- Prevent and Treat Illnesses that Disproportionately Affect Communities of Color
- Enhance Equitable Access to Healthcare
- Stimulate Diversity in Science
- Advocate for More Trusted Community-Based Healthcare
- Promote Health Equity Through Community Engagement and Education
Areas of geographic focus
Through the Challenge, Johnson & Johnson aims to highlight how socioeconomic gaps drive the greatest need for healthcare education, access, and care. The Challenge is an opportunity to elevate solutions with the potential to significantly impact cities with the greatest gaps and expand into other communities across the country.
Atlanta neighborhoods have a higher percentage of Black people who had a lower probability of receiving CPR when compared to their white counterparts.
There is a 12-year or greater difference in life span among neighborhoods in Fulton County in Atlanta. Those living in Atlanta’s predominantly Black areas fare worse when compared to those who live in more affluent neighborhoods.
Atlanta has the widest gap in breast cancer mortality rates between Black women and white women of any U.S. city, with 44 Black patients per 100,000 residents dying from the disease compared to 20 per 100,000 white women.
The Asian-American population in Atlanta often faces language and education barriers when accessing proper health care.
Black Chicagoans living on the South Side have experienced staggering health disparities compared to many of the non-Black Northside residents, with a 10-times-higher risk of infant mortality and four-times-greater mortality rate resulting from diabetes.
Black men and women in Los Angeles County have higher stroke mortality rates than other racial or ethnic groups. Despite a recent decrease, stroke mortality rates for Black men have gotten worse.
In Los Angeles, Black babies are three times more likely to die in their first year compared to their white counterparts. Black mothers are also three times more likely than white people to die from pregnancy-related causes.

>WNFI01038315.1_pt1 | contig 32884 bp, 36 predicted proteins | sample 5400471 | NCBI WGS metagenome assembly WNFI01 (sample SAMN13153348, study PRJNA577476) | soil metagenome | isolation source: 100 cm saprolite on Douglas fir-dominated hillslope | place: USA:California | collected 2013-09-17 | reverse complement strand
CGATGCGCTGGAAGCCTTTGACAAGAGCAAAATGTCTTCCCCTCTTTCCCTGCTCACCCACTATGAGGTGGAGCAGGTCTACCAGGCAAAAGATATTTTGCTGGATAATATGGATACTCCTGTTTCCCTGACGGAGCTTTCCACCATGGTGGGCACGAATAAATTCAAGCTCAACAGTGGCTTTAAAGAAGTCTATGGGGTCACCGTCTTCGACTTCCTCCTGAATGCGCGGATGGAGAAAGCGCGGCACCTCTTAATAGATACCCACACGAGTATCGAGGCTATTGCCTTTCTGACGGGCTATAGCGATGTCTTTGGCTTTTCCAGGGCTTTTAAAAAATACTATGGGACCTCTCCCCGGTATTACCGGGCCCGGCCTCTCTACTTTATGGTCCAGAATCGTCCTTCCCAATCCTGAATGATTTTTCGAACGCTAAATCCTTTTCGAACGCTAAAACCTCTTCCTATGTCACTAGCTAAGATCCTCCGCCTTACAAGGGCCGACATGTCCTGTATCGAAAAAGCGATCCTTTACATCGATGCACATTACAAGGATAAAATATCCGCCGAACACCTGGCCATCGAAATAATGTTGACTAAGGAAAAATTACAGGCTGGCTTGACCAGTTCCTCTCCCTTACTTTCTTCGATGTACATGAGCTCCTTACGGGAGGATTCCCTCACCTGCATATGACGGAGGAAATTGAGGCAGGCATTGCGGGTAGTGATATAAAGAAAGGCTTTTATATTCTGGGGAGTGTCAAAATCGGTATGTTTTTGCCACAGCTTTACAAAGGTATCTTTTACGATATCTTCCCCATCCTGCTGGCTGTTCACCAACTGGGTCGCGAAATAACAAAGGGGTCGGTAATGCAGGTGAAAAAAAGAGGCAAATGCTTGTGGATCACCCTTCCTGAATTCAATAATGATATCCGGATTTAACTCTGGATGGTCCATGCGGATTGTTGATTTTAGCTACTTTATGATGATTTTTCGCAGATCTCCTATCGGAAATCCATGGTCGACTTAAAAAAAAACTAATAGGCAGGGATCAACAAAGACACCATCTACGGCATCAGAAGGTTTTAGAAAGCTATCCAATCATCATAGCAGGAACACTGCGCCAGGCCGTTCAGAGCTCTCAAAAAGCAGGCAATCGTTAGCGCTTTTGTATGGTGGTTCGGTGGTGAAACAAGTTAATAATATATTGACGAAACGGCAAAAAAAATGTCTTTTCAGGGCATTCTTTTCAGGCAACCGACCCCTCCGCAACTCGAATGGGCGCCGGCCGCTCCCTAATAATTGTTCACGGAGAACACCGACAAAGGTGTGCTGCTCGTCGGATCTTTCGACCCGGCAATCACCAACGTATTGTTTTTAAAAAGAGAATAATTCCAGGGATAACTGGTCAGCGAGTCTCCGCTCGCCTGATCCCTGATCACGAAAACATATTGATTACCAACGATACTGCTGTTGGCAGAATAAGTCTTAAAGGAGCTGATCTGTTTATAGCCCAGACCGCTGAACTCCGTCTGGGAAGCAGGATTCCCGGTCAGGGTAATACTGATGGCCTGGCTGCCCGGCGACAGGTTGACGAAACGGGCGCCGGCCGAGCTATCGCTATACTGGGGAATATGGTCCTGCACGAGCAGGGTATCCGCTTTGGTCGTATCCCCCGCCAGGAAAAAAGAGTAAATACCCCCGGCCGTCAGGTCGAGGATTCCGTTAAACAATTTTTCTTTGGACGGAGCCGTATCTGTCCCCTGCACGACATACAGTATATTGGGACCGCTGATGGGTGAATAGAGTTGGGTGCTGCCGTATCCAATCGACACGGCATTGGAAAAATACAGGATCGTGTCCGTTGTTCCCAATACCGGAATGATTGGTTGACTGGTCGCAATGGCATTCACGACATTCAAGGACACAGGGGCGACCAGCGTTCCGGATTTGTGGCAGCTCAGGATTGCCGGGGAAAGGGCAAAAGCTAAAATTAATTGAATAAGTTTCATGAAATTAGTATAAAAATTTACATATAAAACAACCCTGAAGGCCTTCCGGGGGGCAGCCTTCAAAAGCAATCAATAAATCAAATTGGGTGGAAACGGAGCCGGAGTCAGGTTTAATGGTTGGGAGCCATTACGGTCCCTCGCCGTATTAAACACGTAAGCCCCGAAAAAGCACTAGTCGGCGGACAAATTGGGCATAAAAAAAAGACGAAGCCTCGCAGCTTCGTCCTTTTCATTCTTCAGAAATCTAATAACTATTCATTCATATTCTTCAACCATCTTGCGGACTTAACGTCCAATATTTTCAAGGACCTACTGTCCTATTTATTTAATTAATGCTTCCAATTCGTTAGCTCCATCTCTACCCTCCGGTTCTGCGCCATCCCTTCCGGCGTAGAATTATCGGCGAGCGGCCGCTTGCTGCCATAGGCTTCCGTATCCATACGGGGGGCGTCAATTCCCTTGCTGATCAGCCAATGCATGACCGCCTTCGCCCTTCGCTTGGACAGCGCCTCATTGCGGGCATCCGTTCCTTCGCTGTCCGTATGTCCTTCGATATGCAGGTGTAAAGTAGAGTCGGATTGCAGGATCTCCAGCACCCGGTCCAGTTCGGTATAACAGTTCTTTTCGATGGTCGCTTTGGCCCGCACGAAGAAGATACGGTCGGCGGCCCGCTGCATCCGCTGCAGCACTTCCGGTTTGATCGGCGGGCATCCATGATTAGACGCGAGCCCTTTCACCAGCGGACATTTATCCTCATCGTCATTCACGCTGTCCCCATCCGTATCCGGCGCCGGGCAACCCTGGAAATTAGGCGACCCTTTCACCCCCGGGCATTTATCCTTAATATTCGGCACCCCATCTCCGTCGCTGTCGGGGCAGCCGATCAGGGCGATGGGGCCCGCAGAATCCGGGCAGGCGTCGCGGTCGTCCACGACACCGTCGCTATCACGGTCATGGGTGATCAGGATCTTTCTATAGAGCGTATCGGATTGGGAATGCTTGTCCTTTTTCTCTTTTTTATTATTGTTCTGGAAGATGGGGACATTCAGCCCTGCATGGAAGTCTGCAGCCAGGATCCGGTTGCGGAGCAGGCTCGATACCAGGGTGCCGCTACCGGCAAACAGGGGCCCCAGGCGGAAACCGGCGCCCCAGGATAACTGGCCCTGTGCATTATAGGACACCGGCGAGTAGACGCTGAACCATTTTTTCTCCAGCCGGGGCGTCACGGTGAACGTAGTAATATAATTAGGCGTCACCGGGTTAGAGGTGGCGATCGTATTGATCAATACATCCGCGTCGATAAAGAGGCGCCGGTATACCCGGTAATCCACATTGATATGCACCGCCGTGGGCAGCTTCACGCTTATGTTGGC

Black and Latinx Californians were twice as likely as white Californians to report any negative experiences with healthcare providers in recent years.
Black Californians had the highest rates of new prostate, colorectal, and lung cancer cases, and highest death rates for breast, colorectal, lung, and prostate cancer.
Among Black adults in New York, the rate of premature death due to stroke was more than 3 times that of their white counterparts.
Indigenous peoples in New York City have higher rates of poverty and unemployment than white residents and lower rates of health insurance coverage.
In New York, the number female Asians and Pacific Islanders who have had a pap smear is lower than the NYC average (67% vs. 85%).
Black and Latinx New Yorkers are less likely to have health insurance and adequate access to care, and more likely to experience food insecurity, complications with childbirth, and chronic health conditions.
In Philadelphia, Black men have the lowest average life expectancy.
Philadelphia is highly segregated and, in 2020, was one of the lowest ranked cities in Pennsylvania for both health outcomes and factors.
Hypertension and related illnesses (e.g., kidney disease, heart attack and strokes) impact Black men earlier and more often than other racial/ethnic groups in Philadelphia.
In Philadelphia, Latinx/Hispanic populations exhibit some of the highest rates of chronic conditions like asthma and childhood obesity when compared with other racial and ethnic groups.